Can the beef industry have its grass and eat it too?
It depends on whom you ask. Last month, the U.S. Department of Agriculture released an updated version of marketing standards for grass-fed meat. The agency tightened up the previous definition, dating from 2002, but critics complain that the new version stills falls woefully short of what's required for a truly meaningful label. The American Grassfed Association was so disappointed that its members decided to launch their own certification program.
“If you say ‘grass-fed’ to a consumer, they see an animal on pasture; they envision an animal that hasn't been fed antibiotics and hormones,” said Carrie Balkcom, the group's executive director. “That's not the way the USDA wrote the claim.”
The new rules stipulate that animals must be allowed continuous access to pasture during the growing season, and fed a 100% forage diet after weaning. No one is arguing there. What the AGA objects to are provisions stating that producers can still confine animals for significant periods of time — and use antibiotics and hormones.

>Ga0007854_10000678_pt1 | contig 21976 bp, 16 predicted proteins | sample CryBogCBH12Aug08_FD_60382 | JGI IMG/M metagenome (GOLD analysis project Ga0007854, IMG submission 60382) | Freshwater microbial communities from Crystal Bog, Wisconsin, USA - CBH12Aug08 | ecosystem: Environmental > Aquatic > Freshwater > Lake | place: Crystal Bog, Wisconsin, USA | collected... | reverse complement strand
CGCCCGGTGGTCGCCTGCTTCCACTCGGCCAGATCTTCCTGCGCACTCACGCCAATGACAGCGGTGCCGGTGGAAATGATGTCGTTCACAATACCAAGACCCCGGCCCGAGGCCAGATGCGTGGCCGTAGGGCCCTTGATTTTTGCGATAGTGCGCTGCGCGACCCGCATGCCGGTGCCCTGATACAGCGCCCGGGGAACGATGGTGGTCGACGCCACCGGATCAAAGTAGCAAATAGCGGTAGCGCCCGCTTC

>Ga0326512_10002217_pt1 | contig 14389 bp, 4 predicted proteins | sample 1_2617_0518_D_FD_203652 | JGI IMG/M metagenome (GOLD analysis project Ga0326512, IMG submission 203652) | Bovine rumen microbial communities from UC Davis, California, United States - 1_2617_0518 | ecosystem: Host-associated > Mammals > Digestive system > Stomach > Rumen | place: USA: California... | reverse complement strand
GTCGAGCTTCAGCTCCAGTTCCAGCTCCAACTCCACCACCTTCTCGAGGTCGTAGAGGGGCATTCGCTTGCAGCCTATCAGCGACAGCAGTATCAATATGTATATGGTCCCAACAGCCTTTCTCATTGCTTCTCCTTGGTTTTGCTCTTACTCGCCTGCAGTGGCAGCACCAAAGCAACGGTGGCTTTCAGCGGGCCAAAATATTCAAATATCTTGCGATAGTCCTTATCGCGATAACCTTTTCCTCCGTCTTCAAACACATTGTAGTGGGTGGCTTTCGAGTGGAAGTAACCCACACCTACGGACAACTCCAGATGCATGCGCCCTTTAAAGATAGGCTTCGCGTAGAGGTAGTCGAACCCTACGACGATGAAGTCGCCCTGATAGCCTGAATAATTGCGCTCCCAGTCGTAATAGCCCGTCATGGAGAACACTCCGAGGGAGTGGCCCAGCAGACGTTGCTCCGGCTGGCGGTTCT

There are those who believe that the association is being impractical. Traci Bruckner, assistant director of rural policy for the Center for Rural Affairs, which worked with the USDA's Agriculture Marketing Service in developing the new standards, recalls government regulators saying from the outset that the definition of “grass-fed” would be narrow, that separate labels already exist to support ancillary claims like hormone and antibiotic use.
“You can't let ‘perfect’ be the enemy of ‘good,’” she said. “This is a 100% improvement over where we started, and I think we need to call it a victory and let it be what it is.”
The new rule went into effect Nov. 15, and retailers may soon be seeing not one but two labels, both claiming the product is grass-fed beef. And technically, both will be right. Consumers will be the ones ultimately to decide just how far the definition should extend.